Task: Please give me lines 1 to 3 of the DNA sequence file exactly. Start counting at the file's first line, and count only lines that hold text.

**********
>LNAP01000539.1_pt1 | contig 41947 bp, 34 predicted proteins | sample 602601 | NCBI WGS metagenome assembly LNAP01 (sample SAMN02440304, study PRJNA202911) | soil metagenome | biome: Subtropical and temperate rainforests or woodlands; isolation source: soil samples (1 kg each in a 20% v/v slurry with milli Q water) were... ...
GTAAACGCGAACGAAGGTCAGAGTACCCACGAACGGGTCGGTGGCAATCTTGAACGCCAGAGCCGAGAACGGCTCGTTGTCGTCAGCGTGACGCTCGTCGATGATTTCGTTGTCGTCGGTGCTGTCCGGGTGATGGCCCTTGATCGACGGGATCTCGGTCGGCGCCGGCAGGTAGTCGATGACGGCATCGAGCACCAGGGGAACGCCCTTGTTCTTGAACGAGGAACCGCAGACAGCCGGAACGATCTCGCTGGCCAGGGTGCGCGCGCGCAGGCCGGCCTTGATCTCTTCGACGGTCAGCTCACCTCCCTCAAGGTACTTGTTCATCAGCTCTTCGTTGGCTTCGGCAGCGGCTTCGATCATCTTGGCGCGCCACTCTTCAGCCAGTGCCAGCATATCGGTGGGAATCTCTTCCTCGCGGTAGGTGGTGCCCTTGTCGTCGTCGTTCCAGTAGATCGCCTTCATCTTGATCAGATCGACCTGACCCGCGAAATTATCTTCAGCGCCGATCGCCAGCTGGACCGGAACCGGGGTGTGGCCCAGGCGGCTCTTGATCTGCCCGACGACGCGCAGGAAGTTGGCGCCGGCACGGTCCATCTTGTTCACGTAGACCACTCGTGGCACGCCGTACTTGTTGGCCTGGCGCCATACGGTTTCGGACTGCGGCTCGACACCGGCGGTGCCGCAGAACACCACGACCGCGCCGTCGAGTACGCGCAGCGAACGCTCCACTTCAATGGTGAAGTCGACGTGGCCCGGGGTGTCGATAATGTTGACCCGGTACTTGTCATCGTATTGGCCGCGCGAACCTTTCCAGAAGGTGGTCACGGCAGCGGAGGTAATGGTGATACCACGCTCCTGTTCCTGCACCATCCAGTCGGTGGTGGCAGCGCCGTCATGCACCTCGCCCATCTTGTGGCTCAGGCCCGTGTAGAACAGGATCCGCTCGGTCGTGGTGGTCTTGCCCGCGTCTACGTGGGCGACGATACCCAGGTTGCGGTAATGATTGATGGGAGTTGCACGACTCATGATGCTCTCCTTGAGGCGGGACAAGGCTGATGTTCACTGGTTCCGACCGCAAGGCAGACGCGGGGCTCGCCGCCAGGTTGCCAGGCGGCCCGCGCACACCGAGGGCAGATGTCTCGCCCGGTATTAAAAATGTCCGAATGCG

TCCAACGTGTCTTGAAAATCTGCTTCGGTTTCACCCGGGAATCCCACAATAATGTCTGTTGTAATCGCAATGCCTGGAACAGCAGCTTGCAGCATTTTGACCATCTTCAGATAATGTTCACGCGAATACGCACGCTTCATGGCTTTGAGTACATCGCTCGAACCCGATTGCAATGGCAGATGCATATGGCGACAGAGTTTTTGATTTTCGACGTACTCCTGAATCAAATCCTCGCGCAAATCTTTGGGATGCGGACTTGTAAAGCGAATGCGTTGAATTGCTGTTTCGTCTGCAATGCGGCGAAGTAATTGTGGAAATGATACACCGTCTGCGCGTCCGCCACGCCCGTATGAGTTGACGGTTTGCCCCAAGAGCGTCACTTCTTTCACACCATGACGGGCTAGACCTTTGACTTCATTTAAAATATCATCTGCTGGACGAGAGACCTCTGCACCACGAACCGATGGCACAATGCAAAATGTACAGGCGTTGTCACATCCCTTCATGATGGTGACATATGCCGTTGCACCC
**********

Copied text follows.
>LNAP01000539.1_pt1 | contig 41947 bp, 34 predicted proteins | sample 602601 | NCBI WGS metagenome assembly LNAP01 (sample SAMN02440304, study PRJNA202911) | soil metagenome | biome: Subtropical and temperate rainforests or woodlands; isolation source: soil samples (1 kg each in a 20% v/v slurry with milli Q water) were... ...
GTAAACGCGAACGAAGGTCAGAGTACCCACGAACGGGTCGGTGGCAATCTTGAACGCCAGAGCCGAGAACGGCTCGTTGTCGTCAGCGTGACGCTCGTCGATGATTTCGTTGTCGTCGGTGCTGTCCGGGTGATGGCCCTTGATCGACGGGATCTCGGTCGGCGCCGGCAGGTAGTCGATGACGGCATCGAGCACCAGGGGAACGCCCTTGTTCTTGAACGAGGAACCGCAGACAGCCGGAACGATCTCGCTGGCCAGGGTGCGCGCGCGCAGGCCGGCCTTGATCTCTTCGACGGTCAGCTCACCTCCCTCAAGGTACTTGTTCATCAGCTCTTCGTTGGCTTCGGCAGCGGCTTCGATCATCTTGGCGCGCCACTCTTCAGCCAGTGCCAGCATATCGGTGGGAATCTCTTCCTCGCGGTAGGTGGTGCCCTTGTCGTCGTCGTTCCAGTAGATCGCCTTCATCTTGATCAGATCGACCTGACCCGCGAAATTATCTTCAGCGCCGATCGCCAGCTGGACCGGAACCGGGGTGTGGCCCAGGCGGCTCTTGATCTGCCCGACGACGCGCAGGAAGTTGGCGCCGGCACGGTCCATCTTGTTCACGTAGACCACTCGTGGCACGCCGTACTTGTTGGCCTGGCGCCATACGGTTTCGGACTGCGGCTCGACACCGGCGGTGCCGCAGAACACCACGACCGCGCCGTCGAGTACGCGCAGCGAACGCTCCACTTCAATGGTGAAGTCGACGTGGCCCGGGGTGTCGATAATGTTGACCCGGTACTTGTCATCGTATTGGCCGCGCGAACCTTTCCAGAAGGTGGTCACGGCAGCGGAGGTAATGGTGATACCACGCTCCTGTTCCTGCACCATCCAGTCGGTGGTGGCAGCGCCGTCATGCACCTCGCCCATCTTGTGGCTCAGGCCCGTGTAGAACAGGATCCGCTCGGTCGTGGTGGTCTTGCCCGCGTCTACGTGGGCGACGATACCCAGGTTGCGGTAATGATTGATGGGAGTTGCACGACTCATGATGCTCTCCTTGAGGCGGGACAAGGCTGATGTTCACTGGTTCCGACCGCAAGGCAGACGCGGGGCTCGCCGCCAGGTTGCCAGGCGGCCCGCGCACACCGAGGGCAGATGTCTCGCCCGGTATTAAAAATGTCCGAATGCG

TCCAACGTGTCTTGAAAATCTGCTTCGGTTTCACCCGGGAATCCCACAATAATGTCTGTTGTAATCGCAATGCCTGGAACAGCAGCTTGCAGCATTTTGACCATCTTCAGATAATGTTCACGCGAATACGCACGCTTCATGGCTTTGAGTACATCGCTCGAACCCGATTGCAATGGCAGATGCATATGGCGACAGAGTTTTTGATTTTCGACGTACTCCTGAATCAAATCCTCGCGCAAATCTTTGGGATGCGGACTTGTAAAGCGAATGCGTTGAATTGCTGTTTCGTCTGCAATGCGGCGAAGTAATTGTGGAAATGATACACCGTCTGCGCGTCCGCCACGCCCGTATGAGTTGACGGTTTGCCCCAAGAGCGTCACTTCTTTCACACCATGACGGGCTAGACCTTTGACTTCATTTAAAATATCATCTGCTGGACGAGAGACCTCTGCACCACGAACCGATGGCACAATGCAAAATGTACAGGCGTTGTCACATCCCTTCATGATGGTGACATATGCCGTTGCACCC